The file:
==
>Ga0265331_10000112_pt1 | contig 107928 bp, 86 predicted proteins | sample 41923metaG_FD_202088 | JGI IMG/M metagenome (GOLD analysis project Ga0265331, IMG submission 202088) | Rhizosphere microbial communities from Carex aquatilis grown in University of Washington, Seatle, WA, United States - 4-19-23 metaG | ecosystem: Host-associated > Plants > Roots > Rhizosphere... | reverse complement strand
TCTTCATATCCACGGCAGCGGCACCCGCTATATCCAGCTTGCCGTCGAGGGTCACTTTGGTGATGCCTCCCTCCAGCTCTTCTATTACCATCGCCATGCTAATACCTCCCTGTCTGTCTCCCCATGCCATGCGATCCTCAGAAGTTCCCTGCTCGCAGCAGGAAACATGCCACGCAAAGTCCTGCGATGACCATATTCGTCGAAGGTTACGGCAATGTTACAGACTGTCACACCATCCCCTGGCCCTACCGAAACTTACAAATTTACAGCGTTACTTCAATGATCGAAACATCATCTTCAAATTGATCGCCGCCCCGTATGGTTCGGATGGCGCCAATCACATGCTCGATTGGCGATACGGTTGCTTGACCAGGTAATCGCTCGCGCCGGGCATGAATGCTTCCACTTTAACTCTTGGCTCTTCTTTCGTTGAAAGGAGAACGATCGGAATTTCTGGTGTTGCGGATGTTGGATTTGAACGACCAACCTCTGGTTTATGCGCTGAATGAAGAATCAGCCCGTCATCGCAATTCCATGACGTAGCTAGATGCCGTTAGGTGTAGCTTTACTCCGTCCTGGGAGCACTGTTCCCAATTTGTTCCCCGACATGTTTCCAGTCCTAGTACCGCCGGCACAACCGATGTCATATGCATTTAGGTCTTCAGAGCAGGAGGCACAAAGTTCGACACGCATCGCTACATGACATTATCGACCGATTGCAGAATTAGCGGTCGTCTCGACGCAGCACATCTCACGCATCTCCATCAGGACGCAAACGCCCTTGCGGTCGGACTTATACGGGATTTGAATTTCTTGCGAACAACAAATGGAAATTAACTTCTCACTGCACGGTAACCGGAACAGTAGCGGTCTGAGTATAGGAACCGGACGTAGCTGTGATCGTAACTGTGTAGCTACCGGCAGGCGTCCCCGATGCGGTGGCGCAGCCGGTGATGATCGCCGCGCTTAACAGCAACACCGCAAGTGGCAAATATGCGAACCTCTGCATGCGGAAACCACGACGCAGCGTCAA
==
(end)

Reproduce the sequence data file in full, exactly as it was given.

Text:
>Ga0265331_10000112_pt1 | contig 107928 bp, 86 predicted proteins | sample 41923metaG_FD_202088 | JGI IMG/M metagenome (GOLD analysis project Ga0265331, IMG submission 202088) | Rhizosphere microbial communities from Carex aquatilis grown in University of Washington, Seatle, WA, United States - 4-19-23 metaG | ecosystem: Host-associated > Plants > Roots > Rhizosphere... | reverse complement strand
TCTTCATATCCACGGCAGCGGCACCCGCTATATCCAGCTTGCCGTCGAGGGTCACTTTGGTGATGCCTCCCTCCAGCTCTTCTATTACCATCGCCATGCTAATACCTCCCTGTCTGTCTCCCCATGCCATGCGATCCTCAGAAGTTCCCTGCTCGCAGCAGGAAACATGCCACGCAAAGTCCTGCGATGACCATATTCGTCGAAGGTTACGGCAATGTTACAGACTGTCACACCATCCCCTGGCCCTACCGAAACTTACAAATTTACAGCGTTACTTCAATGATCGAAACATCATCTTCAAATTGATCGCCGCCCCGTATGGTTCGGATGGCGCCAATCACATGCTCGATTGGCGATACGGTTGCTTGACCAGGTAATCGCTCGCGCCGGGCATGAATGCTTCCACTTTAACTCTTGGCTCTTCTTTCGTTGAAAGGAGAACGATCGGAATTTCTGGTGTTGCGGATGTTGGATTTGAACGACCAACCTCTGGTTTATGCGCTGAATGAAGAATCAGCCCGTCATCGCAATTCCATGACGTAGCTAGATGCCGTTAGGTGTAGCTTTACTCCGTCCTGGGAGCACTGTTCCCAATTTGTTCCCCGACATGTTTCCAGTCCTAGTACCGCCGGCACAACCGATGTCATATGCATTTAGGTCTTCAGAGCAGGAGGCACAAAGTTCGACACGCATCGCTACATGACATTATCGACCGATTGCAGAATTAGCGGTCGTCTCGACGCAGCACATCTCACGCATCTCCATCAGGACGCAAACGCCCTTGCGGTCGGACTTATACGGGATTTGAATTTCTTGCGAACAACAAATGGAAATTAACTTCTCACTGCACGGTAACCGGAACAGTAGCGGTCTGAGTATAGGAACCGGACGTAGCTGTGATCGTAACTGTGTAGCTACCGGCAGGCGTCCCCGATGCGGTGGCGCAGCCGGTGATGATCGCCGCGCTTAACAGCAACACCGCAAGTGGCAAATATGCGAACCTCTGCATGCGGAAACCACGACGCAGCGTCAA